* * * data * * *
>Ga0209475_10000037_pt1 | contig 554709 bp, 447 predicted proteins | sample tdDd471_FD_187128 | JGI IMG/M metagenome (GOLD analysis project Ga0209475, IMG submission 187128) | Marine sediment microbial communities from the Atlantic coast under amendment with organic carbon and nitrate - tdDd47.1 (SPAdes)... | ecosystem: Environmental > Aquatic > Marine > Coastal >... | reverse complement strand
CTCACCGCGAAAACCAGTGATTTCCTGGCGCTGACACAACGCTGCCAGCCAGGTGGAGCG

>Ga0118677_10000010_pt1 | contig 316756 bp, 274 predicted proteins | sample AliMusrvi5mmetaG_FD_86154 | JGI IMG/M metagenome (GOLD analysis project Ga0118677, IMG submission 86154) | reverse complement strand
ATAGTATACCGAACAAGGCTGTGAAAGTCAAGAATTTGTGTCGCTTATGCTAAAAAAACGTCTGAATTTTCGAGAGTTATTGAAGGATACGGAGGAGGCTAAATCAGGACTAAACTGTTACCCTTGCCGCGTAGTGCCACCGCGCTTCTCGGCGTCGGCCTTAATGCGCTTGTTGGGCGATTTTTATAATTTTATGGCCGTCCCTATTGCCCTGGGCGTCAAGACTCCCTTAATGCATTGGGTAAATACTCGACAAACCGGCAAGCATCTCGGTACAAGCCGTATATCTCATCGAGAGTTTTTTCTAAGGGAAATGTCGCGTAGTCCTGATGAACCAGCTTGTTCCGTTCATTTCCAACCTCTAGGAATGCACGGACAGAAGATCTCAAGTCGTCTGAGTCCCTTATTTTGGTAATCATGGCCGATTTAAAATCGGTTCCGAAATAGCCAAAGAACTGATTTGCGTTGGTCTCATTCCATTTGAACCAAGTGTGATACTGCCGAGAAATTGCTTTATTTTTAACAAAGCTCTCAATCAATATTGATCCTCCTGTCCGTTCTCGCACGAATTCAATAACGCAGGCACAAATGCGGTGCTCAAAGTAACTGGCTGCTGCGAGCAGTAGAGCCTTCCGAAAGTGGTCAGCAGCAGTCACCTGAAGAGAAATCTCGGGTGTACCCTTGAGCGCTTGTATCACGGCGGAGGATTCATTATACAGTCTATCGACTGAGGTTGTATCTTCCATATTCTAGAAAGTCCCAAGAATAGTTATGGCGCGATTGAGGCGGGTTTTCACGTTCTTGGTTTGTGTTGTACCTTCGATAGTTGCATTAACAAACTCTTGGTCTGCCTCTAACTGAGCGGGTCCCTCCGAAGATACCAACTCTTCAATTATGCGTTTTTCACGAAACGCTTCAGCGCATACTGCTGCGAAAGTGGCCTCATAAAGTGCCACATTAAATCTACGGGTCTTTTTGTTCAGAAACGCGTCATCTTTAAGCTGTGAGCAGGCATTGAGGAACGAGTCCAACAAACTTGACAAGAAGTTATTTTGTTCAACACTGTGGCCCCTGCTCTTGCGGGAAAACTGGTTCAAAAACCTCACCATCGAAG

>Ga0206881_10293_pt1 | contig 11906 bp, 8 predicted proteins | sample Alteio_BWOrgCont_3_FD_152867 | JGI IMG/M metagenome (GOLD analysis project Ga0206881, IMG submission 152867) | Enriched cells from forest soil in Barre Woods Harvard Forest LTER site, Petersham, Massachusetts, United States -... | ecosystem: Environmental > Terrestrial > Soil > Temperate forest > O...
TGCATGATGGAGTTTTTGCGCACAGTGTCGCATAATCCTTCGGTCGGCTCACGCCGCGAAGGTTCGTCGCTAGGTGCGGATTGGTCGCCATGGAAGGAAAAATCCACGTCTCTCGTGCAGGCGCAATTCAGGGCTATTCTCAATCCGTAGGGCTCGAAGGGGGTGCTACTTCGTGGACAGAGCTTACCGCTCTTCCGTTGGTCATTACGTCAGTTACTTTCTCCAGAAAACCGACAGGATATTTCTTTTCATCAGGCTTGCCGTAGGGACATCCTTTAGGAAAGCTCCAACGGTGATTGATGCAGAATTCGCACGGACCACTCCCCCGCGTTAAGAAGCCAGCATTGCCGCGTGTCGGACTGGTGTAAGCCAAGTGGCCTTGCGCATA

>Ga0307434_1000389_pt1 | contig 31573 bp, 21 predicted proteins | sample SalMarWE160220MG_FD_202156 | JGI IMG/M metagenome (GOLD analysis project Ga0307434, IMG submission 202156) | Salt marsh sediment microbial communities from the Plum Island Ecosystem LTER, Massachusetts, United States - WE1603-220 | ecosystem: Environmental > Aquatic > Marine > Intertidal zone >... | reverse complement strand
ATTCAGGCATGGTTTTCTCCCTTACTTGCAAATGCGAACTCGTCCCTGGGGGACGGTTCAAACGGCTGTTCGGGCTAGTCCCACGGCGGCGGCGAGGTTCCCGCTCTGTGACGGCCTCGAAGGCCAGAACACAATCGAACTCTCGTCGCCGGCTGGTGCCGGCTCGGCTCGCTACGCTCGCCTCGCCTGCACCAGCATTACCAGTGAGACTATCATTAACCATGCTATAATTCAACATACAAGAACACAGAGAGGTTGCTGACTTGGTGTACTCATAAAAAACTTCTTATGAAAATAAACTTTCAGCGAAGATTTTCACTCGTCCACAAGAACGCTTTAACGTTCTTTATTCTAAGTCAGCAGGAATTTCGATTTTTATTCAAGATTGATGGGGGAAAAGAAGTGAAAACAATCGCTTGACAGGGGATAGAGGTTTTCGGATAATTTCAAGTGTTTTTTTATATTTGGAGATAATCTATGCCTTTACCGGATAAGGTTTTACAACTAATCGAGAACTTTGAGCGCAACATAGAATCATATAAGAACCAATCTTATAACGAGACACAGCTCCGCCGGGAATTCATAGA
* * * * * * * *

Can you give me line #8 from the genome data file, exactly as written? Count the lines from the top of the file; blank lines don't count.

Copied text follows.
ATTCAGGCATGGTTTTCTCCCTTACTTGCAAATGCGAACTCGTCCCTGGGGGACGGTTCAAACGGCTGTTCGGGCTAGTCCCACGGCGGCGGCGAGGTTCCCGCTCTGTGACGGCCTCGAAGGCCAGAACACAATCGAACTCTCGTCGCCGGCTGGTGCCGGCTCGGCTCGCTACGCTCGCCTCGCCTGCACCAGCATTACCAGTGAGACTATCATTAACCATGCTATAATTCAACATACAAGAACACAGAGAGGTTGCTGACTTGGTGTACTCATAAAAAACTTCTTATGAAAATAAACTTTCAGCGAAGATTTTCACTCGTCCACAAGAACGCTTTAACGTTCTTTATTCTAAGTCAGCAGGAATTTCGATTTTTATTCAAGATTGATGGGGGAAAAGAAGTGAAAACAATCGCTTGACAGGGGATAGAGGTTTTCGGATAATTTCAAGTGTTTTTTTATATTTGGAGATAATCTATGCCTTTACCGGATAAGGTTTTACAACTAATCGAGAACTTTGAGCGCAACATAGAATCATATAAGAACCAATCTTATAACGAGACACAGCTCCGCCGGGAATTCATAGA